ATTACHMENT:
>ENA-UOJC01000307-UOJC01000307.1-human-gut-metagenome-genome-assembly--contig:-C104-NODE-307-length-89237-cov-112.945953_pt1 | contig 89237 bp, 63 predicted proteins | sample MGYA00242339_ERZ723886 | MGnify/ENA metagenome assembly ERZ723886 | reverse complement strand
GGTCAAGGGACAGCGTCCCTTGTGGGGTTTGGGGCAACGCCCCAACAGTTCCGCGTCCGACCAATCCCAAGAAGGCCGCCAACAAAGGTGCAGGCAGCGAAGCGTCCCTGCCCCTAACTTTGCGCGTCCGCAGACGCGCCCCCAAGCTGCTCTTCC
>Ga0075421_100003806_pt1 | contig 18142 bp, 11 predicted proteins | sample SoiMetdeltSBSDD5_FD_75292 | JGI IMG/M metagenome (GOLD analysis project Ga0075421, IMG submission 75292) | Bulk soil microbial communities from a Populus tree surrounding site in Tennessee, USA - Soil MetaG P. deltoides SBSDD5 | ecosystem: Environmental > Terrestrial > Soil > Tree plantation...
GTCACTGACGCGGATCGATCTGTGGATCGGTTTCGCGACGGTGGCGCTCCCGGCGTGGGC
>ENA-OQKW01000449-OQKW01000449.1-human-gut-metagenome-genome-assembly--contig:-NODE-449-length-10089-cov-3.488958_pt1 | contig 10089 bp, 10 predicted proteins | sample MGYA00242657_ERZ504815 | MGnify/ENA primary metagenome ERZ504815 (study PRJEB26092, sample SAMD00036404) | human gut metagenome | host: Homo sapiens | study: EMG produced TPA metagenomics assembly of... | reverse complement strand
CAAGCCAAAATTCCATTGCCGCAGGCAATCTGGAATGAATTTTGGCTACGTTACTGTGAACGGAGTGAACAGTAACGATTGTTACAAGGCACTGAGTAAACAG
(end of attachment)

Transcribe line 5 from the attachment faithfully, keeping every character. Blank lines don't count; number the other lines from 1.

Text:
>ENA-OQKW01000449-OQKW01000449.1-human-gut-metagenome-genome-assembly--contig:-NODE-449-length-10089-cov-3.488958_pt1 | contig 10089 bp, 10 predicted proteins | sample MGYA00242657_ERZ504815 | MGnify/ENA primary metagenome ERZ504815 (study PRJEB26092, sample SAMD00036404) | human gut metagenome | host: Homo sapiens | study: EMG produced TPA metagenomics assembly of... | reverse complement strand